On our final day in Lisbon we explored Belem, an historic Medieval parish most well known for its medieval tower. Again, when shooting architecture with a wide-angle lens, try to shoot with the camera parallel to the ground to avoid distortion of the vertical lines. I also underexposed this image a bit to make for a more dramatic sky, recovering some of the shadow detail in post-processing.
Enjoying the Lisbon obsession, the sublime custard pastry known as Pastel de Belém, at the cafe that invented them (well, the recipe was probably borrowed from the Jerónimos Monastery next door). Food is a key part of any people’s culture, so I like to capture food scenes as part of every urban shoot. Insofar as possible, I try to arrange the various elements on the table so they tell a story in the frame of the image. Here I removed some of the items that cluttered the background, including just the pastries and the local coffee drinks. I try not to shoot straight down onto the food, as that usually results in unappealing shots. With food photography, some work is usually required in post-processing to adjust color temperatures and remove distractions like dirt and shadows.
After our stay in Lisbon, we enjoyed an unforgettable two days on assignment shooting the annual Mardi Gras Carnival festivities on the Poruguese owned island of Madeira. Those images will be featured in a separate post. Then, onward to Berlin. Our hotel was right next to the infamous Checkpoint Charlie section of the old Berlin Wall, shown here.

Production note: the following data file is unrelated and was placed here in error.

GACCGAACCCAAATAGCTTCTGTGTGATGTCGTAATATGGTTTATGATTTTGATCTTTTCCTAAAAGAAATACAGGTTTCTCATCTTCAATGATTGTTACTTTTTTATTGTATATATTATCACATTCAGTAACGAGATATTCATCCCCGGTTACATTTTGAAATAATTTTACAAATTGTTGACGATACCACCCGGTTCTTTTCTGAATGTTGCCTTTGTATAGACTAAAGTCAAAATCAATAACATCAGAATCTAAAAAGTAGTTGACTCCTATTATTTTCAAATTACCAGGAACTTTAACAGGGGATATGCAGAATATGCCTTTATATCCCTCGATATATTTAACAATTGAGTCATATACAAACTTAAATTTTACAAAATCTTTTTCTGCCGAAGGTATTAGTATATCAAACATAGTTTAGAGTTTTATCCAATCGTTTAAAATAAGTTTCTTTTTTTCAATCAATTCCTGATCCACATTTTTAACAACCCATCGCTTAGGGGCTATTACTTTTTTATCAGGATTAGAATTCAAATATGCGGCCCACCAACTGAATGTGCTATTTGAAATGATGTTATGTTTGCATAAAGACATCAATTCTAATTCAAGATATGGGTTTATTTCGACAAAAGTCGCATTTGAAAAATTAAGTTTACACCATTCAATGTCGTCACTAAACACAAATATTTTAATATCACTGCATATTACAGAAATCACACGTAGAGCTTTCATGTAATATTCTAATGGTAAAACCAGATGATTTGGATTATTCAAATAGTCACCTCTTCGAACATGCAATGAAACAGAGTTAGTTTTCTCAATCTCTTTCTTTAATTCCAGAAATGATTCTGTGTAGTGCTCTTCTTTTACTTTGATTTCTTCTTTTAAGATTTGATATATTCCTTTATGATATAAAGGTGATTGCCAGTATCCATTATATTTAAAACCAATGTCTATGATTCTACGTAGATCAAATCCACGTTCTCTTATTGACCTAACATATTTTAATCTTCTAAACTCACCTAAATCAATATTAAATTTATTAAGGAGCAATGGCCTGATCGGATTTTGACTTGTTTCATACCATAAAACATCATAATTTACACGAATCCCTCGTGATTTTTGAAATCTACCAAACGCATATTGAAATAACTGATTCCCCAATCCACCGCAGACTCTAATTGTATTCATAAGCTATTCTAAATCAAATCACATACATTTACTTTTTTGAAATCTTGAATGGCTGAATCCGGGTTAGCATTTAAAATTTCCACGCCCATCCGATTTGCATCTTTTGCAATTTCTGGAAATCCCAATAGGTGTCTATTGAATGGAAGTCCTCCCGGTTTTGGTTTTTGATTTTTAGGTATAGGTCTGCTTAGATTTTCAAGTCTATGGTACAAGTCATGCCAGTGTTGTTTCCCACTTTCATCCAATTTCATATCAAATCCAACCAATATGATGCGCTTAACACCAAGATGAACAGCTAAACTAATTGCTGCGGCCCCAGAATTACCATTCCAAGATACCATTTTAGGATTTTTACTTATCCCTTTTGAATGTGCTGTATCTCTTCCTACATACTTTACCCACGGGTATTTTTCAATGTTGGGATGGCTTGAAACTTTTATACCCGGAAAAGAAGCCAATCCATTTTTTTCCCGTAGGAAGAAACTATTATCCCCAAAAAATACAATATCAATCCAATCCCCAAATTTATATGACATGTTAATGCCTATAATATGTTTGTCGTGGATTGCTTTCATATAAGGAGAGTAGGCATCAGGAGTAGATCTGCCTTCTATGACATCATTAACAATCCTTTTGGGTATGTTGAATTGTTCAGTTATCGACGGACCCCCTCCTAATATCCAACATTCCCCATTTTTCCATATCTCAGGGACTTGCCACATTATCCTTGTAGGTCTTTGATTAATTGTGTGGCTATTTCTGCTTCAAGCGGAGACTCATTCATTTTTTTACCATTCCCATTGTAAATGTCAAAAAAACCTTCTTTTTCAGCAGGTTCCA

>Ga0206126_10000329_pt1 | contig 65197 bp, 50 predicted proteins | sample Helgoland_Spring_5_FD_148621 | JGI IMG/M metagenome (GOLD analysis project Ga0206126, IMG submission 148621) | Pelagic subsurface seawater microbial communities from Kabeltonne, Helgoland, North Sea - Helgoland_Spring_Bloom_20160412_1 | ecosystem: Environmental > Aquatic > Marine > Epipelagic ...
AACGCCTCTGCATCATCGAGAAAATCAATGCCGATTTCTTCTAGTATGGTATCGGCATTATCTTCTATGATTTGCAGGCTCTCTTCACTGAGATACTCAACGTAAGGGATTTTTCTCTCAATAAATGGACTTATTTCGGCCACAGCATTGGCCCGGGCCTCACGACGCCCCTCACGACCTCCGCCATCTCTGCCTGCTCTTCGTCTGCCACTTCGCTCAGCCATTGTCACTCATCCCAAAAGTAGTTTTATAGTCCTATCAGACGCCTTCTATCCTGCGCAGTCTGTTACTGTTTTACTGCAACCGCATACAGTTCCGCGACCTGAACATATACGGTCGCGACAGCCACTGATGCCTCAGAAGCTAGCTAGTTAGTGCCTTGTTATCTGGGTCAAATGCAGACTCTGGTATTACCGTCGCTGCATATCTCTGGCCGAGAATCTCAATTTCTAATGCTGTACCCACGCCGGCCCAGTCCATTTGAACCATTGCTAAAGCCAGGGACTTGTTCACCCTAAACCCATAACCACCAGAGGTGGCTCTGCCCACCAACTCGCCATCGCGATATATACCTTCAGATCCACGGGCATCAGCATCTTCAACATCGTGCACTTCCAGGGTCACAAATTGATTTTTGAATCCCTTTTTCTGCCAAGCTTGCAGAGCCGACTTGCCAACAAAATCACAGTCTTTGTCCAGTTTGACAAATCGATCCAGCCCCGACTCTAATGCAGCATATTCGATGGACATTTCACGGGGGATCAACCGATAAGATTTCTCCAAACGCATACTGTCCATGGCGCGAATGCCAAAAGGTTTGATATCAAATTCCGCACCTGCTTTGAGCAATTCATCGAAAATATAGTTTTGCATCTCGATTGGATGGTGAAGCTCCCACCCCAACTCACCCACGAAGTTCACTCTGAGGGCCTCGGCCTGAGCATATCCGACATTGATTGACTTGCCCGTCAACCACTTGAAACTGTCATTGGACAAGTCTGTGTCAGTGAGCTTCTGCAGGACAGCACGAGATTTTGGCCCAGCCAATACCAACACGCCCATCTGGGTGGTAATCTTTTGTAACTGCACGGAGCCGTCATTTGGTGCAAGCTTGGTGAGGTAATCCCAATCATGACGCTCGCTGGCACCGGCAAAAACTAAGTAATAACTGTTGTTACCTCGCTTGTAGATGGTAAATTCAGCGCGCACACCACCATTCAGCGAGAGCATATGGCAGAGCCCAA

No visit to Berlin would be complete without passing through the stately neoclassical Brandenburg Gate. It can be very challenging to get a clean shot of very crowded iconic urban sites. Here I fitted a wide-angle lens, composed the shot looking straight toward the gate without pointing the camera up or down, and waited until nearly all of the tourists had left the frame. Some straightening of the vertical and horizontal lines still had to be done in post-processing to avoid the perspective distortion introduced by the very wide focal length.
Berlin’s Holocaust Memorial takes up a large city block and requires some time to take in and explore. To capture this large, powerful, and rather imposing monument, I composed using a moderately wide lens stopped down to a small aperture for maximum depth-of-field and keeping the horizon line with the background buildings completely straight. I converted to black-and-white in post-processing to achieve a stately, somber feel.
On our way home from Berlin, we had an overnight layover in Barcelona. With time in town for only one dinner and a bit of nighttime and morning sightseeing, we enjoyed Catalonian tapas for an authentic local dining experience. I arranged the stuffed pasta and wine glass in a pleasing pattern against the simple background of the wooden table and cropped the image to emphasize the food and wine without distractions. The color temperature usually needs to be adjusted during post-processing to give the food and beverage a realistic color.